Misconception #3: UTIs are no big deal. Urinary tract infections are among the most common medical diagnoses to arise during pregnancy, impacting up to 13 percent of expectant women. And while almost 51 percent of women in the “Health Below the Bump” survey felt prepared for health symptoms that arose during pregnancy, Dweck notes that one oversight some pregnant women make with UTIs is not properly diagnosing and treating them. “In pregnancy, UTIs can quickly progress to a serious infection of the kidneys. It can lead to preterm labor,” she says. If you suspect a UTI, go to your health care provider for a screening and treatment advice. Don’t ignore symptoms or take leftover antibiotics from your last UTI. There are specific antibiotic meds that should be avoided, if possible, during the first trimester.
Misconception #4: You only need to get the Tdap vaccine once. The CDC recommends that all pregnant women get the whooping cough vaccine (Tdap) between 27 and 36 weeks of each pregnancy. However, almost 21 percent of pregnant women were not offered the vaccine during prenatal appointments, according to the latest numbers. Among women who didn’t get the Tdap during pregnancy, 45 percent said they didn’t know they needed it. And about 32 percent who didn’t get the shot during this pregnancy were vaccinated during a previous pregnancy. Because babies cannot be vaccinated against whooping cough (pertussis) until they’re two months old, it’s important that mom pass the antibodies to baby via the Tdap, says Dweck. On a similar note, the CDC reports that a little less than half of pregnant women are getting flu shots. This is a scary stat, considering that pregnant women are especially vulnerable to the flu and are more likely to develop serious complications from it. Typically, the influenza vaccine is available from September through February. If you’re pregnant during that window, talk to your health care provider about getting vaccinated.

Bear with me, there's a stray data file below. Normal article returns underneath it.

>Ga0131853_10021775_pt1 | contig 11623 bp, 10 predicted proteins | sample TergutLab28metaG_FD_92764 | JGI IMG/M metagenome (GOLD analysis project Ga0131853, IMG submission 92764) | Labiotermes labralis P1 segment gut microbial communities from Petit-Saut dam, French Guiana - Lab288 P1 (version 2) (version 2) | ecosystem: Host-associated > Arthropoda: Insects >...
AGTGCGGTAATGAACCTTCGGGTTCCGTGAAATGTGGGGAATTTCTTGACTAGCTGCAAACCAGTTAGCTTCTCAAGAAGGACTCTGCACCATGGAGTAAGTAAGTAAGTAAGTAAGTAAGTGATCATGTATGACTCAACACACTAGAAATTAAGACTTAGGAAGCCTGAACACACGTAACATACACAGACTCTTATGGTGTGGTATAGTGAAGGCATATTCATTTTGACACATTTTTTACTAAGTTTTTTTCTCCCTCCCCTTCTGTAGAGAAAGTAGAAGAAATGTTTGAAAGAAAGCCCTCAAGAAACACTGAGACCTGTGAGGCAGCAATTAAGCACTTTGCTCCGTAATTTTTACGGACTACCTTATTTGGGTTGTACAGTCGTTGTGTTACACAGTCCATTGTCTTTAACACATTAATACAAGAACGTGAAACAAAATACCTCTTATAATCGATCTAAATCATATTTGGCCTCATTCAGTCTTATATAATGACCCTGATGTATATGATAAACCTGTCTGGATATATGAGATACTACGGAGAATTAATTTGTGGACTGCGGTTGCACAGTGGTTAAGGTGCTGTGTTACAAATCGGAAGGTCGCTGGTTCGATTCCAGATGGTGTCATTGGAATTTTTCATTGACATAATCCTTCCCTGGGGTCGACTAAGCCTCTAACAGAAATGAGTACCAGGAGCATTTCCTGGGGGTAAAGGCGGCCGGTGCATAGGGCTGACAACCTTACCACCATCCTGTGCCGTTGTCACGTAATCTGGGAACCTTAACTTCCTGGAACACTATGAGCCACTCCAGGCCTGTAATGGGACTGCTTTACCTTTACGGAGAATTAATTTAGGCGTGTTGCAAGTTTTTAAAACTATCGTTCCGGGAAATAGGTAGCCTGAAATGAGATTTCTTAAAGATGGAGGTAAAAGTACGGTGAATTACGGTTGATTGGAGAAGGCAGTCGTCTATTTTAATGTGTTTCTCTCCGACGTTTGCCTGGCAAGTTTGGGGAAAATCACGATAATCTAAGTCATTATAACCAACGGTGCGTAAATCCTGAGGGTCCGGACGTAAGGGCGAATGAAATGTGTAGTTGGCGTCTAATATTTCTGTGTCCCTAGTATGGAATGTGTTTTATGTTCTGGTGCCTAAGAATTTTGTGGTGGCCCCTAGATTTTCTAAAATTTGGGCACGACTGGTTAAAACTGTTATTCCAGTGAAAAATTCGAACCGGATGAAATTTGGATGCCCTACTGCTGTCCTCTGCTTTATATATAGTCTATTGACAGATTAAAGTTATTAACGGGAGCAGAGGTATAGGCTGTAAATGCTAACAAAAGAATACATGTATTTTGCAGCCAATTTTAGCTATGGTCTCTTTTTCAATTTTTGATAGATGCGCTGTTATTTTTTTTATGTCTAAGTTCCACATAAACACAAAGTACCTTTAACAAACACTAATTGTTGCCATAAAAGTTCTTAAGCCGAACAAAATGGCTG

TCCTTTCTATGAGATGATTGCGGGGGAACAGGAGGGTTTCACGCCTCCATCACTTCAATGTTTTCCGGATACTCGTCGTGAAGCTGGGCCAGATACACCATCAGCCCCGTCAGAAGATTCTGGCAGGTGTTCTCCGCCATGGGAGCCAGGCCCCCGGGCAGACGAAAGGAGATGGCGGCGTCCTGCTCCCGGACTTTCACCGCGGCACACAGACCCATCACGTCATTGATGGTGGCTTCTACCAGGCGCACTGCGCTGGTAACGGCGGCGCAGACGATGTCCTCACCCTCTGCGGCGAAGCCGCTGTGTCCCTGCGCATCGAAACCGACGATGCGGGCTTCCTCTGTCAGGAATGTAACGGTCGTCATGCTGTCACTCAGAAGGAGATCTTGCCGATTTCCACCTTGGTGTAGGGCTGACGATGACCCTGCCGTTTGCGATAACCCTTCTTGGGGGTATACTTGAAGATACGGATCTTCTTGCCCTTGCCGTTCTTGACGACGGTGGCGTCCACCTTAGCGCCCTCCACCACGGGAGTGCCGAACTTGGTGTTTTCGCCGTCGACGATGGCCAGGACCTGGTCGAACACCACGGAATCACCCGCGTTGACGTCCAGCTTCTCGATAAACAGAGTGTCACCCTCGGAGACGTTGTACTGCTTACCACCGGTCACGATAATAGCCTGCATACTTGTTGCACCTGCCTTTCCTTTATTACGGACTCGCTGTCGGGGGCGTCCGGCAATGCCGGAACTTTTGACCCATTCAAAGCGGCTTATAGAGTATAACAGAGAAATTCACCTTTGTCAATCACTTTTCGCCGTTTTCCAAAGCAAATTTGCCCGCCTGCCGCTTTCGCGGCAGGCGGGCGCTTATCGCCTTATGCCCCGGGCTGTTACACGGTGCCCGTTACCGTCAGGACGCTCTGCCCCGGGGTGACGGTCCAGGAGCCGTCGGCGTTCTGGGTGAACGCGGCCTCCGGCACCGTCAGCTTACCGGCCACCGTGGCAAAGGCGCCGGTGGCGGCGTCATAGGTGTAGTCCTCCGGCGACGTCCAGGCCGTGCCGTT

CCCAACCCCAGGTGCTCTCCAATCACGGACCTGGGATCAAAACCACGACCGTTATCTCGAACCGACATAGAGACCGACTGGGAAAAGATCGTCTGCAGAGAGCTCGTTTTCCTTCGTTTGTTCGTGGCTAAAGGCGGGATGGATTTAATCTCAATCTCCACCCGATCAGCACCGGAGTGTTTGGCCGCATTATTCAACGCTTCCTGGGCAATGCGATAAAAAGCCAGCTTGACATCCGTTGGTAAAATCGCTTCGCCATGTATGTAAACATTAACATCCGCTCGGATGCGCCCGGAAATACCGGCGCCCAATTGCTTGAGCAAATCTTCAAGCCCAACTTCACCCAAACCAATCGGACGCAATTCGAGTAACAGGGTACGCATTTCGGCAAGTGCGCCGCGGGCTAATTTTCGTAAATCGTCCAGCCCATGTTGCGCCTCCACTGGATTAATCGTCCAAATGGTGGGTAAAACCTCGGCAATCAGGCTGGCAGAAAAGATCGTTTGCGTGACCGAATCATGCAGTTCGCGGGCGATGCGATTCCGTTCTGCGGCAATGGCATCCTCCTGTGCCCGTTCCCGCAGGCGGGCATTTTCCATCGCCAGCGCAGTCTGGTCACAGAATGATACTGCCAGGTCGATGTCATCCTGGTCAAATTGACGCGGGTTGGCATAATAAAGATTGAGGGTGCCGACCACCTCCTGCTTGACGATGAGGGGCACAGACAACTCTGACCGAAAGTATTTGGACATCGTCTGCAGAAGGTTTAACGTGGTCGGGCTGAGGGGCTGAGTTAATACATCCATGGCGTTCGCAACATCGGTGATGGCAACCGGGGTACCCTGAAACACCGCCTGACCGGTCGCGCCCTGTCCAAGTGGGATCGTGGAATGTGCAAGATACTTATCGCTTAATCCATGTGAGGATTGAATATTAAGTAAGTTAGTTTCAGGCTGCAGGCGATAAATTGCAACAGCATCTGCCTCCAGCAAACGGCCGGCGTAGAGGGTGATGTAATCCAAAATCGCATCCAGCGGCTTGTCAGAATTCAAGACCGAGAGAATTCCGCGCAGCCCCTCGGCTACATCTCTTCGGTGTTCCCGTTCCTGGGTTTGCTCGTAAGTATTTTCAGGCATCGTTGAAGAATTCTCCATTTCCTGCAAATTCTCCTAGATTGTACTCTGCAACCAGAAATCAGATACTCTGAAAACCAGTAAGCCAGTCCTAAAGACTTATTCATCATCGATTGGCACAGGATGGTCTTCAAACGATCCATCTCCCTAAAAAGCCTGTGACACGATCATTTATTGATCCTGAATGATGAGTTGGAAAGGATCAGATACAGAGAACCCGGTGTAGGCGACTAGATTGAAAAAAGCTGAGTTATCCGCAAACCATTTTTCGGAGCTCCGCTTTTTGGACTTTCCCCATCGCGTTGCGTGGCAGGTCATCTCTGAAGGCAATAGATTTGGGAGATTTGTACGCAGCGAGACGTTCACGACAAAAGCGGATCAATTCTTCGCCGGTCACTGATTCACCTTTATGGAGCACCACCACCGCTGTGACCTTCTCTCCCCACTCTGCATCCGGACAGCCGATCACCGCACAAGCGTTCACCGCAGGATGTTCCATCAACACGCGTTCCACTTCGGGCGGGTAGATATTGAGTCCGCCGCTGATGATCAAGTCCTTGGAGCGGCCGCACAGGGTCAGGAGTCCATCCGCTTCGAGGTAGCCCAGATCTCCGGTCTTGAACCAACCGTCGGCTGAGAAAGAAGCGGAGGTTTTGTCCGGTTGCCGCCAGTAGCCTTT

Misconception #5: Some forms of smoking are less dangerous than others. While 59 percent of those surveyed in the “Health Below the Bump” report were advised not to smoke during pregnancy, there’s definitely a safety information lag. According to a recent report in the journal Preventive Medicine, up to one-third of pregnant women don’t believe marijuana is harmful to their babies. And a 2017 report in the journal Health Education Research concluded that, in general, people perceive e-cigarettes to be a safer and healthier alternative to traditional cigarettes during pregnancy. “None of this is risk-free or recommended,” Dweck says. For instance, smoking cigarettes during pregnancy increases risk for miscarriage; nicotine from e- or regular cigarettes can hinder a baby’s brain and lung development; and marijuana can cause low birth weight. If you’re having a hard time quitting during pregnancy, talk to your health care provider about pregnancy-safe options to help you kick the habit. Your health—and baby’s—will be all the stronger for it.
Berard A. Sheehy O, Zhao JP, et al. Associations between low- and high-dose oral fluconazole and pregnancy outcomes: 3 nested case-control studies. CMAJ. 2019;191:e179-87.
This article is sponsored by MONISTAT. For more information about treating yeast infections during pregnancy, visit MONISTAT7.com.